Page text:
Kristaps Porzingis has engaged 'Unicorn' mode, and the West should be worried

Watch out, West.

Kristaps Porzingis has arrived. And the Dallas Mavericks now have a second superstar.

Unicorn ahead of schedule

The Mavericks traded for Kristaps Porzingis last season with visions of pairing him next to Luka Doncic for a bonafide Big 2 for years to come.

It was a trade focused on the long run. At the time of the trade, Porzingis was recovering from an ACL tear suffered midway through the 2017-18 season. A young player with a combined size and skillset the NBA’s never seen, Porzingis was expected to take time to develop and rehab from his injury.

Porzingis struggled early in the season with an up-and-down campaign that showed flashes of his “Unicorn” moniker. But he often struggled to make shots and find his role alongside Doncic as the second-year point guard elevated his game to an All-NBA level.

Kristaps’ new-year explosion

But with the new calendar year, a new Kristaps has emerged. The Minnesota Timberwolves felt the full force of his singular skillset on Sunday as Porzingis put a bow on a Western Conference Player of the Week campaign.

Gelling with Luka Doncic and thriving in a new role at center, Kristaps Porzingis has arrived in Dallas. (AP Photo/Brandon Wade)

Porzingis torched the Timberwolves to the tune of 38 points, 13 rebounds, four assists and five blocks while tying a career-high with six 3-pointers in a 111-91 win. And it wasn’t a one-off that occurred as Doncic sat with a thumb injury.

He’s been doing this for weeks.

Over the last month, Porzingis has averaged 26.5 points, 10.8 rebounds, 2.5 assists and 2.1 blocks while hitting 3.9 3-pointers per game. He’s hit 48.8 percent of his field goals in that span, a significant bump from his 42.4 percent rate for the entire season.

New position, new Kristaps

A big part of the bump has coincided with Porzingis’ shift to playing center full time. When Dwight Powell went down with an Achilles injury in late January, the 7-3 Porzingis made the shift over from power forward. The move is paying dividends.

“Porzingis played a spectacular game,” Mavericks coach Rick Carlisle said after Sunday’s game. “The 38 points tells about a quarter of the story of what he did in this game. Defensively, he was phenomenal. ... It was a defensive clinic.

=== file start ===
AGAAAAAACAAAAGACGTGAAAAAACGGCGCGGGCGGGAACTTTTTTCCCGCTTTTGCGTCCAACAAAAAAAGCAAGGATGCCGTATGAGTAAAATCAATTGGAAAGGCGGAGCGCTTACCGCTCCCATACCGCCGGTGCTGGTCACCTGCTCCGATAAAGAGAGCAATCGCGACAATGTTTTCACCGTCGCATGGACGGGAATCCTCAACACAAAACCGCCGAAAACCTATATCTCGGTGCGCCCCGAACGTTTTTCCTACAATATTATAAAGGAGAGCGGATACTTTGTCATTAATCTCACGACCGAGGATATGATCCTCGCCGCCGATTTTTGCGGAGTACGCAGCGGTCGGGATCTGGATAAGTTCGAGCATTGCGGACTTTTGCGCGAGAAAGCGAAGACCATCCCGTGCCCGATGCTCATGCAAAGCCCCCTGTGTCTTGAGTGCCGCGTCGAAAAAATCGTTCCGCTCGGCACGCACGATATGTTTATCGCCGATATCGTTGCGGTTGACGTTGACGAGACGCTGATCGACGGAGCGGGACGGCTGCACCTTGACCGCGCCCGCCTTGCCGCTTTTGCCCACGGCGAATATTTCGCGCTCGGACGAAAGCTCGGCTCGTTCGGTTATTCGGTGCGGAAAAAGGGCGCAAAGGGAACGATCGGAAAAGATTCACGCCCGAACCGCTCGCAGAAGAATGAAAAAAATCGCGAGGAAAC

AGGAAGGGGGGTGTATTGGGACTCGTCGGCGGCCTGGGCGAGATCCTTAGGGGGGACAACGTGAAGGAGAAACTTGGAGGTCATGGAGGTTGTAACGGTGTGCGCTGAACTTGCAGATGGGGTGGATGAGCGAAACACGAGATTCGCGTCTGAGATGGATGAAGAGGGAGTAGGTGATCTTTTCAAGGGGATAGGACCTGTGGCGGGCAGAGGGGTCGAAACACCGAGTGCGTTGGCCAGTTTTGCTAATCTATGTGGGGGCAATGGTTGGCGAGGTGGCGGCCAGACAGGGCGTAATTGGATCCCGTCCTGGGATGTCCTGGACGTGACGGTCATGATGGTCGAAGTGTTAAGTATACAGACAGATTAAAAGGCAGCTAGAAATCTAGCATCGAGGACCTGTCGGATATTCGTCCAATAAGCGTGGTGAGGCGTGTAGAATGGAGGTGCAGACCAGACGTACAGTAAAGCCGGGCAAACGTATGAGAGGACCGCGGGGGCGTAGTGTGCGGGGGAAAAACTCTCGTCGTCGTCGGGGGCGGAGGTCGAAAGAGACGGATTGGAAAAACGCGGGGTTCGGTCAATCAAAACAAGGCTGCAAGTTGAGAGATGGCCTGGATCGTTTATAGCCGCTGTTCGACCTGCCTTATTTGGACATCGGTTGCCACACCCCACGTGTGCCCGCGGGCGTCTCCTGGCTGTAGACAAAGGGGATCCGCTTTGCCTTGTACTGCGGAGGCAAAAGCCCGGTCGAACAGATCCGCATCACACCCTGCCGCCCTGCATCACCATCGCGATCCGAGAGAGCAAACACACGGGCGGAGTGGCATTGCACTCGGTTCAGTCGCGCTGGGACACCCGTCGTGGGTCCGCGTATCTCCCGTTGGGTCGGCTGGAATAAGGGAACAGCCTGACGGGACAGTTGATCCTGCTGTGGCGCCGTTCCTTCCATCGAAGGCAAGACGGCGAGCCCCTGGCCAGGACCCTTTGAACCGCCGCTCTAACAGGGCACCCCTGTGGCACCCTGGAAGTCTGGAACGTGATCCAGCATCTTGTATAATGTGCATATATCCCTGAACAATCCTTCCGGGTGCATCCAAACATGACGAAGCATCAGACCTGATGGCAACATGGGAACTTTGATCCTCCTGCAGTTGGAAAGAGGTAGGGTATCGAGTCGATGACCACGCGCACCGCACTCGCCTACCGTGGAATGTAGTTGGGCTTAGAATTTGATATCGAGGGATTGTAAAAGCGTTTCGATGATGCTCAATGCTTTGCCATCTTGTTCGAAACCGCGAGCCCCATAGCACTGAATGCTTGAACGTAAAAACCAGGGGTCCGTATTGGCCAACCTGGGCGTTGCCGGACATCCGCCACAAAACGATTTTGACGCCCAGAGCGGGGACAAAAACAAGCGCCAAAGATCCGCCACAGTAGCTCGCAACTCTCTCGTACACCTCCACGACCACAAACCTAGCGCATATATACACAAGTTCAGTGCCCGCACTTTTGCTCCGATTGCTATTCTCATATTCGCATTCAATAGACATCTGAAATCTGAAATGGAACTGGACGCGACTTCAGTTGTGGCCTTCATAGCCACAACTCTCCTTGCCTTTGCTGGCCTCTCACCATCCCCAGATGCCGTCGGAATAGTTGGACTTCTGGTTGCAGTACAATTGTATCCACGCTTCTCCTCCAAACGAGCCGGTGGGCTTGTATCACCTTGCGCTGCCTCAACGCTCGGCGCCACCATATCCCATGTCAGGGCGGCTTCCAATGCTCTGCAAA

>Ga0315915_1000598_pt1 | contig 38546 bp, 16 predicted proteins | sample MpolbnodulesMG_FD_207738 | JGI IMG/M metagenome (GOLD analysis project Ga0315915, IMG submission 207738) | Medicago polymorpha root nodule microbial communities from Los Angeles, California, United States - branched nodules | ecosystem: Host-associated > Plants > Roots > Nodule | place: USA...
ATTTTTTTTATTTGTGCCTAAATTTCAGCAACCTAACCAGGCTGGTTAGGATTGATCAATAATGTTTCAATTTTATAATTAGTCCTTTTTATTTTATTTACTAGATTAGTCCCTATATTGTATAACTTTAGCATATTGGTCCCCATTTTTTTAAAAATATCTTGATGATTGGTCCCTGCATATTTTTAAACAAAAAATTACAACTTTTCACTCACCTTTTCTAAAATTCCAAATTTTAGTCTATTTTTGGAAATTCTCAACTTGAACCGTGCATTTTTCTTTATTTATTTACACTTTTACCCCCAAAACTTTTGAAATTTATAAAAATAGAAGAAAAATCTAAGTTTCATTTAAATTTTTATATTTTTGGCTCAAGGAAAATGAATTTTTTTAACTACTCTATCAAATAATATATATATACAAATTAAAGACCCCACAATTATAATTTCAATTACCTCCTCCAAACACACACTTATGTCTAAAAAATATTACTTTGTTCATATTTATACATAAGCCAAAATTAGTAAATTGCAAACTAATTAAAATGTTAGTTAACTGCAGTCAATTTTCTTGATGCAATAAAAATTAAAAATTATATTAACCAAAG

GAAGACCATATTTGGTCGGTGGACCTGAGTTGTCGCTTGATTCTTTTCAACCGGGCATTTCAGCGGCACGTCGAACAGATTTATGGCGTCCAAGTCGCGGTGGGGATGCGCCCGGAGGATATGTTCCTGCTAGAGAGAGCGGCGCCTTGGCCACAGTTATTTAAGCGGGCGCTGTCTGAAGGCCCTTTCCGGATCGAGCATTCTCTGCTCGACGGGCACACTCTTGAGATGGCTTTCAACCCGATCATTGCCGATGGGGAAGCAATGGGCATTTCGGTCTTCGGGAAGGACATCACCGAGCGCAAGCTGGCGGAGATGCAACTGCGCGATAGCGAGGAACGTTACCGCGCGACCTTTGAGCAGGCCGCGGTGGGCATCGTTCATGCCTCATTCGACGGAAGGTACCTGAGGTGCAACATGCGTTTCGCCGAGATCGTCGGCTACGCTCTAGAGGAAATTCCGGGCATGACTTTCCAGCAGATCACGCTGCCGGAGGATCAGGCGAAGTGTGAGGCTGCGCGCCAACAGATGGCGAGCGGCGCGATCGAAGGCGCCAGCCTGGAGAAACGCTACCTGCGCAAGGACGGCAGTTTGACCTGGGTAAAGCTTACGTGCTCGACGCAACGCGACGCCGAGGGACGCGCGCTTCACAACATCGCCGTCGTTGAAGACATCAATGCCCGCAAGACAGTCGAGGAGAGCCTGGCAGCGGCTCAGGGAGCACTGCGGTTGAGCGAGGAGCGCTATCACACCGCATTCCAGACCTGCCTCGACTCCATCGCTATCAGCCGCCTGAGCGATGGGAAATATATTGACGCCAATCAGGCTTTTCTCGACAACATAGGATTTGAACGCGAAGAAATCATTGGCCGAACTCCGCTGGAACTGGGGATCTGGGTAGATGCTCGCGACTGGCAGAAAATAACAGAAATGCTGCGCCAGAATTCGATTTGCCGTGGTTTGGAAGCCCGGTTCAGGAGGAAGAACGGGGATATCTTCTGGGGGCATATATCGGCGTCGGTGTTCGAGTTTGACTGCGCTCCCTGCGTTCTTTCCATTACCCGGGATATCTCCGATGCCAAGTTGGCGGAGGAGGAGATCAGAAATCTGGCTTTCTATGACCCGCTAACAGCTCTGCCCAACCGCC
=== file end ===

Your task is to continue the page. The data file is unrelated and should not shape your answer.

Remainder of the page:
“This is a picture of what the future of the five position quintessentially is going to look like.”

While Sunday’s performance coincided with Doncic’s absence, Porzingis has done a lot of his damage at the center position while playing alongside the Mavericks’ phenom point guard.

Doncic, Porzingis gelling

Porzingis got on his roll while Doncic missed seven games with an ankle sprain. But in the five games the two have played together since Doncic’s return, Porzingis has averaged 23.6 points, 11.4 rebounds, 3.2 assists, 2.4 blocks and 3.4 3-pointers per game while hitting 50.6 percent of this field goal attempts. 

The Mavericks went 4-1 during that span. Doncic and Porzingis are thriving together. This is working.

This Kristaps-Luka experiment looks like it might work. (AP Photo/Richard W. Rodriguez)

“I’m trailing all the time now as the big guy,” Porzingis told Mavericks.com last week of switching to center. “I’m not just running down and staying in the corner, or on the perimeter waiting for something to happen.

“So it’s much better like this. I like playing this way much better. That’s what I’m more used to.”

Mavericks a threat for a playoff upset?

Will the arrival of the Unicorn alongside Doncic’s emergence lead to playoff success this season ahead of schedule? It’s hard to say. The West is stacked at the top, and the Mavericks entered Monday sitting in seventh place.

If the playoffs started today, that would add up to a first-round matchup with the Denver Nuggets. With the Mavericks avoiding both of the Los Angeles juggernauts, that sounds like a matchup ripe for a first-round upset.

Of course the playoffs are weeks away, and a lot can and will change in the standings. But if the Mavericks stay healthy and remain in the bottom half of the bracket, they’re going to amount to a matchup nobody wants in the first round.

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